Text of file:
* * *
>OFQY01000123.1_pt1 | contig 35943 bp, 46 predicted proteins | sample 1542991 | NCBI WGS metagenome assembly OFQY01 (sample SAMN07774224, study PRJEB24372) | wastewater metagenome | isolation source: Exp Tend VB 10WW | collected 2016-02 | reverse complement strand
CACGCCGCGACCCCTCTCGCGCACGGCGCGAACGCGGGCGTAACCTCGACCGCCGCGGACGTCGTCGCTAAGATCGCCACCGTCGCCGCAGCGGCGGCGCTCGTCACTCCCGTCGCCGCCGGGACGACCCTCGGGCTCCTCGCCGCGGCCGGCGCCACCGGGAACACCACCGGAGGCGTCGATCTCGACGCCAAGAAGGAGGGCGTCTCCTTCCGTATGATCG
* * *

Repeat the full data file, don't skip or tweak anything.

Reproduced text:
>OFQY01000123.1_pt1 | contig 35943 bp, 46 predicted proteins | sample 1542991 | NCBI WGS metagenome assembly OFQY01 (sample SAMN07774224, study PRJEB24372) | wastewater metagenome | isolation source: Exp Tend VB 10WW | collected 2016-02 | reverse complement strand
CACGCCGCGACCCCTCTCGCGCACGGCGCGAACGCGGGCGTAACCTCGACCGCCGCGGACGTCGTCGCTAAGATCGCCACCGTCGCCGCAGCGGCGGCGCTCGTCACTCCCGTCGCCGCCGGGACGACCCTCGGGCTCCTCGCCGCGGCCGGCGCCACCGGGAACACCACCGGAGGCGTCGATCTCGACGCCAAGAAGGAGGGCGTCTCCTTCCGTATGATCG